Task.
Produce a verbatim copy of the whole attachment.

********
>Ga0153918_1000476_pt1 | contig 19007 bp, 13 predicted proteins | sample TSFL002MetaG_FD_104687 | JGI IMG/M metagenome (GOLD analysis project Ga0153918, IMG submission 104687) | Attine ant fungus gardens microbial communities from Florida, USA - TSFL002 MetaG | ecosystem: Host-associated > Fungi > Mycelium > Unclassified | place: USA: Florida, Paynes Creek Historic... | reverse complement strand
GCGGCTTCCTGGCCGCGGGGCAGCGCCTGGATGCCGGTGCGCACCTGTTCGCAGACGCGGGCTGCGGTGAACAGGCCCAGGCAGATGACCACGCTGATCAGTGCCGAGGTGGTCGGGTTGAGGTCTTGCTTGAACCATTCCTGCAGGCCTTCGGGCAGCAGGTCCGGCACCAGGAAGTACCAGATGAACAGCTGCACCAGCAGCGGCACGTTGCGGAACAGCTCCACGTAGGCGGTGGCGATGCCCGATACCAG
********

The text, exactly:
>Ga0153918_1000476_pt1 | contig 19007 bp, 13 predicted proteins | sample TSFL002MetaG_FD_104687 | JGI IMG/M metagenome (GOLD analysis project Ga0153918, IMG submission 104687) | Attine ant fungus gardens microbial communities from Florida, USA - TSFL002 MetaG | ecosystem: Host-associated > Fungi > Mycelium > Unclassified | place: USA: Florida, Paynes Creek Historic... | reverse complement strand
GCGGCTTCCTGGCCGCGGGGCAGCGCCTGGATGCCGGTGCGCACCTGTTCGCAGACGCGGGCTGCGGTGAACAGGCCCAGGCAGATGACCACGCTGATCAGTGCCGAGGTGGTCGGGTTGAGGTCTTGCTTGAACCATTCCTGCAGGCCTTCGGGCAGCAGGTCCGGCACCAGGAAGTACCAGATGAACAGCTGCACCAGCAGCGGCACGTTGCGGAACAGCTCCACGTAGGCGGTGGCGATGCCCGATACCAG